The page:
Recently, I was told I was the "laughing stock among us Gen Y Lawyers," supposedly by a Gen Y lawyer, although I don't know, as the comment was anonymous.
I don't know what a "Gen Y Lawyer" is. I also don't know what a "Gen X" lawyer is. While people grew up in both generations, and there are people that define the stereotypes of each - whether lazy, entitled, dependant on their parents for living expenses, unwilling to conform to anything remotely evidencing a standard law practice, or merely angry at the prior generation - there are those in each generation that don't fit the mold.
Rachel Rodgers, whom I've written about before, whom others have written about before, is still parading around the internet claiming to be the lawyer for Gen Y entrepreneurs. She's started Rachel Rodgers TV, and has provided legal advice - yes, Rachel, legal advice, on how to fill out legal documents to stay out of legal trouble.
Let me say that again:
Telling people how to fill out legal documents in a way that presumes to prevent legal issues, is legal advice.
I don't care what generation you come from, how successful you think your online law practice is, or how much you couldn't care less about ethics rules - giving advice on legal documents to avoid legal issues, is giving legal advice.
You Gen Y'ers may hate me, may think I'm "mean" and not understanding that you are the future of law, and I better get on board, but I need you to know that giving legal advice is giving legal advice even if you keep stepping all over yourself to claim it's not legal advice.
So Rachel has done her second edition of Rachel Rodgers TV. On this episode, although she doesn't begin with a shout out to her "party people," she shows a disclaimer. Then she gives legal advice (but it's not legal advice because she says it isn't.)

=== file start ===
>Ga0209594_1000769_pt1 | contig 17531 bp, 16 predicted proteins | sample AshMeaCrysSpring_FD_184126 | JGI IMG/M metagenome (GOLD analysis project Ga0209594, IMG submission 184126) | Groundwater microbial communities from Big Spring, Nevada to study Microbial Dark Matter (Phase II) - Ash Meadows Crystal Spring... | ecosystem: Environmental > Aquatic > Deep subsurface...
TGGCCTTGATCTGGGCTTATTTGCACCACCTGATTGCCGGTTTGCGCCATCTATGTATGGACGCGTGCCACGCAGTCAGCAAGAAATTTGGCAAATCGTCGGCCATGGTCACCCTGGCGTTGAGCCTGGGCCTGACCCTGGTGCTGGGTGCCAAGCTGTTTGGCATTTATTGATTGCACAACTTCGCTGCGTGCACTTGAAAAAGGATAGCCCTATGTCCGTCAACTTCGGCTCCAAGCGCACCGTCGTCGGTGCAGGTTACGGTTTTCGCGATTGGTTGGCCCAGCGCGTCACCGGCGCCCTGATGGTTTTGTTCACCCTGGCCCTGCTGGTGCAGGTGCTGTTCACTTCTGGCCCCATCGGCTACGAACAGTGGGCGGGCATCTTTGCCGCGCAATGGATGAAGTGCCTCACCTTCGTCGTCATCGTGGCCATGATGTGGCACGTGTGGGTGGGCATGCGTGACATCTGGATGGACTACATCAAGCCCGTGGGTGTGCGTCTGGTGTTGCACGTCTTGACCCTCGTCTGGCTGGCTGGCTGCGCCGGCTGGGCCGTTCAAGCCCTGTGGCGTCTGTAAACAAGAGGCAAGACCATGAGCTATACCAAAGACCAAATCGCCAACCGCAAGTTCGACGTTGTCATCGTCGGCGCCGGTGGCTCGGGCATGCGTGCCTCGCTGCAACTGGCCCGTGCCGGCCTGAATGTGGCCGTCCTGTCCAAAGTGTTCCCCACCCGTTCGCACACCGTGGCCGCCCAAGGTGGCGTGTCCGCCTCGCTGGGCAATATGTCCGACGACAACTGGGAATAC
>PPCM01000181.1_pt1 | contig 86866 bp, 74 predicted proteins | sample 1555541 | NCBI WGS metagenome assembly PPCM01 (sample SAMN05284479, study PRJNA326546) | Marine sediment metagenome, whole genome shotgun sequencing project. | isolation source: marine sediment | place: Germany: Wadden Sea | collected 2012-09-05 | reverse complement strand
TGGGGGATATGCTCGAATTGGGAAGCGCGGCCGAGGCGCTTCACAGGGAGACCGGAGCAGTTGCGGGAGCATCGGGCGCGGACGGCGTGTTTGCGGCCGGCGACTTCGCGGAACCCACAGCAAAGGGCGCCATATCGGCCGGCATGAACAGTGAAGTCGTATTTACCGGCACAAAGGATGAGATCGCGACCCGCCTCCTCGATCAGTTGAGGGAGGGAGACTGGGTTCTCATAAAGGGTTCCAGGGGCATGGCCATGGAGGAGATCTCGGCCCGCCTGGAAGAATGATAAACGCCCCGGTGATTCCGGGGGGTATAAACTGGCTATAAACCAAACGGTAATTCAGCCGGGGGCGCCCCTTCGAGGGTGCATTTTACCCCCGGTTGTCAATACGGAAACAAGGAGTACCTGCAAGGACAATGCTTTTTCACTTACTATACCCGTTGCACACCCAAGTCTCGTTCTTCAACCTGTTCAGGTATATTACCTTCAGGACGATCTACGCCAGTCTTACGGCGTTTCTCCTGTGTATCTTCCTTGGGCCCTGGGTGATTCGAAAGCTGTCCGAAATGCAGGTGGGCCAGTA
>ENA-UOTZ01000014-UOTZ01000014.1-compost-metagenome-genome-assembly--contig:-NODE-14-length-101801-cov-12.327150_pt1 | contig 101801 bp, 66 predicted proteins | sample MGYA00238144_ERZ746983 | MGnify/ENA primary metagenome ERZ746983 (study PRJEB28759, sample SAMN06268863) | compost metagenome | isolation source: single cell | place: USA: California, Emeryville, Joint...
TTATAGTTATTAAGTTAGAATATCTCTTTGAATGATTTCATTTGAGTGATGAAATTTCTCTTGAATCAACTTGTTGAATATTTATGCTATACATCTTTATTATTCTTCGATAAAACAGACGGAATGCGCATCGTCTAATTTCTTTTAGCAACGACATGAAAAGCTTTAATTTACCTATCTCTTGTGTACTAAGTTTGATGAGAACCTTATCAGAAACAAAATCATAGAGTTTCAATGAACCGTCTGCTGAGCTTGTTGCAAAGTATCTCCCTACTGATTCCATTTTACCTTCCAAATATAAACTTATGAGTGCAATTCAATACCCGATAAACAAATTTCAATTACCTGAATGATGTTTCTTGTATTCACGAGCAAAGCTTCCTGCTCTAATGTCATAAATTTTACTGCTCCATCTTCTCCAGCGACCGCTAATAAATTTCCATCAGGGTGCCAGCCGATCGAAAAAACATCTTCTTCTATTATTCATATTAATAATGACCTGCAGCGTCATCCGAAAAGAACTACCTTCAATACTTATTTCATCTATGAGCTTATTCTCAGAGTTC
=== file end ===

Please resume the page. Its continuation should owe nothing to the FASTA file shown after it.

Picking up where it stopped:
Now after the following video was posted, I was made aware a couple commented on the site that it was, in fact, legal advice. Those comments have not appeared - surprise surprise. I did see this appear, although I'm not sure it appeared after these more experienced lawyers that actually know what they are talking about, posted their still un-released comments:
[Dear viewer: I think its pretty obvious that this is general information, designed to be educational and not legal advice, and then Rachel keeps stepping all over herself to back track and stammer with: The business owner asked a much more specific question, and I have generalized it here. I am sure you know that I cannot speak to your specific situation and in no way guarantee that the information provided in this video will apply to your situation or would work for your business. Furthermore, this video does not create an attorney-client relationship (I am sure you know that, too),
The above doesn't change that the following, even with the video disclaimer, is legal advice:
So for those that worship Rachel, think that she is "all that" (for you Gen Y party people), understand that when a lawyer like Rachel gives legal advice, it's legal advice. I know, I know, I'm mean, I'm a bully, I "just don't understand." Rinse and repeat.
But you're wrong. Your parents may have never told you that you're wrong, but you are.
Any client that takes her advice on this video and then has a problem, is damn sure going to say they did it because this lawyer on the internet told them to.
Is it worth it?
Well, from what I understand about the stereotypical Gen Y lawyer, getting on the internet is what's important. Rachel has said that ethics should not be used as a weapon against Gen Y.
So I'll put my weapon away, again.
Anonymous comments are welcome as long as they say something relevant and half-way intelligent and arent a vehicle for a coward to attack someone. I trust you understand.
Located in Miami, Florida, Brian Tannebaum practices Bar Admission and Discipline and Criminal Defense. He is the author of I Got A Bar Complaint.